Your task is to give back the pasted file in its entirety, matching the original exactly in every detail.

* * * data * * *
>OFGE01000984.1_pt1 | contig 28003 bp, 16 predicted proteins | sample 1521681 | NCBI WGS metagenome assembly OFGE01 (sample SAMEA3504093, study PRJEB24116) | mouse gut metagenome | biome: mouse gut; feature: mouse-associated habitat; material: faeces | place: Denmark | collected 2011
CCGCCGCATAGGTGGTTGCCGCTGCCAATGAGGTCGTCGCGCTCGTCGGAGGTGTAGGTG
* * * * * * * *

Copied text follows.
>OFGE01000984.1_pt1 | contig 28003 bp, 16 predicted proteins | sample 1521681 | NCBI WGS metagenome assembly OFGE01 (sample SAMEA3504093, study PRJEB24116) | mouse gut metagenome | biome: mouse gut; feature: mouse-associated habitat; material: faeces | place: Denmark | collected 2011
CCGCCGCATAGGTGGTTGCCGCTGCCAATGAGGTCGTCGCGCTCGTCGGAGGTGTAGGTG